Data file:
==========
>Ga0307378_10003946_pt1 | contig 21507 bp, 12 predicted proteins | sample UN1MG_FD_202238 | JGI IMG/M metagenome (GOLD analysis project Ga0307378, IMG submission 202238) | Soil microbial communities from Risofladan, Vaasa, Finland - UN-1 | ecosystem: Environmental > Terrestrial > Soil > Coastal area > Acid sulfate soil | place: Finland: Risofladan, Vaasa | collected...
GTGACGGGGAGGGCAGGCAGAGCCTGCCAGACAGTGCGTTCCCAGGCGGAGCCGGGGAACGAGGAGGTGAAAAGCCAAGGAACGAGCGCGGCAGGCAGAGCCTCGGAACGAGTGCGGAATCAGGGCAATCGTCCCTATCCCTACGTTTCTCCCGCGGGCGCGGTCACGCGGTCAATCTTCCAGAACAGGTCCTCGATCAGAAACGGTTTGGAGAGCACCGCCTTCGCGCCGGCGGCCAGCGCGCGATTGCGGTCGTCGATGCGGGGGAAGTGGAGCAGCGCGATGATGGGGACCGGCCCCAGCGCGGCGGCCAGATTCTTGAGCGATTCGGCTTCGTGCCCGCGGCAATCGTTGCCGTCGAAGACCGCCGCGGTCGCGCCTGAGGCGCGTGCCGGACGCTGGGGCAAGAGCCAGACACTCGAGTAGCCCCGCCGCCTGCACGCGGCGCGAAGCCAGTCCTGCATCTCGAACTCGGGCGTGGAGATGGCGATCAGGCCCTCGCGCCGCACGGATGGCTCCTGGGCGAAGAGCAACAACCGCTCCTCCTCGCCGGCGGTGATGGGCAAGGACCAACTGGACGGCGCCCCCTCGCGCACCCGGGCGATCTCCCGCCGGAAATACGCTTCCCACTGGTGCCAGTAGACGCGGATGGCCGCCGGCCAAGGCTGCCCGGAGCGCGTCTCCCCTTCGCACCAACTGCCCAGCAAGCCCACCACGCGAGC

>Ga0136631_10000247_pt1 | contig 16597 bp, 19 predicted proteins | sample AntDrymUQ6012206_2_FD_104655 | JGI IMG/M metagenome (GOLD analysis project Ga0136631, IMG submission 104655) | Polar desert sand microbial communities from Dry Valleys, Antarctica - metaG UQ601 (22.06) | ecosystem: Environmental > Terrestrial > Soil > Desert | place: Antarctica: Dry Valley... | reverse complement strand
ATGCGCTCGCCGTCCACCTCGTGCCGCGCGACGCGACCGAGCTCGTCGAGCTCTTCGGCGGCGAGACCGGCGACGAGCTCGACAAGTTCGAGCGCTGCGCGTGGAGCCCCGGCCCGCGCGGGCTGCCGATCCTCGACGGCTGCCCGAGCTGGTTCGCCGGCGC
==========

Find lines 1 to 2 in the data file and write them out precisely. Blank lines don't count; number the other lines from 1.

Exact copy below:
>Ga0307378_10003946_pt1 | contig 21507 bp, 12 predicted proteins | sample UN1MG_FD_202238 | JGI IMG/M metagenome (GOLD analysis project Ga0307378, IMG submission 202238) | Soil microbial communities from Risofladan, Vaasa, Finland - UN-1 | ecosystem: Environmental > Terrestrial > Soil > Coastal area > Acid sulfate soil | place: Finland: Risofladan, Vaasa | collected...
GTGACGGGGAGGGCAGGCAGAGCCTGCCAGACAGTGCGTTCCCAGGCGGAGCCGGGGAACGAGGAGGTGAAAAGCCAAGGAACGAGCGCGGCAGGCAGAGCCTCGGAACGAGTGCGGAATCAGGGCAATCGTCCCTATCCCTACGTTTCTCCCGCGGGCGCGGTCACGCGGTCAATCTTCCAGAACAGGTCCTCGATCAGAAACGGTTTGGAGAGCACCGCCTTCGCGCCGGCGGCCAGCGCGCGATTGCGGTCGTCGATGCGGGGGAAGTGGAGCAGCGCGATGATGGGGACCGGCCCCAGCGCGGCGGCCAGATTCTTGAGCGATTCGGCTTCGTGCCCGCGGCAATCGTTGCCGTCGAAGACCGCCGCGGTCGCGCCTGAGGCGCGTGCCGGACGCTGGGGCAAGAGCCAGACACTCGAGTAGCCCCGCCGCCTGCACGCGGCGCGAAGCCAGTCCTGCATCTCGAACTCGGGCGTGGAGATGGCGATCAGGCCCTCGCGCCGCACGGATGGCTCCTGGGCGAAGAGCAACAACCGCTCCTCCTCGCCGGCGGTGATGGGCAAGGACCAACTGGACGGCGCCCCCTCGCGCACCCGGGCGATCTCCCGCCGGAAATACGCTTCCCACTGGTGCCAGTAGACGCGGATGGCCGCCGGCCAAGGCTGCCCGGAGCGCGTCTCCCCTTCGCACCAACTGCCCAGCAAGCCCACCACGCGAGC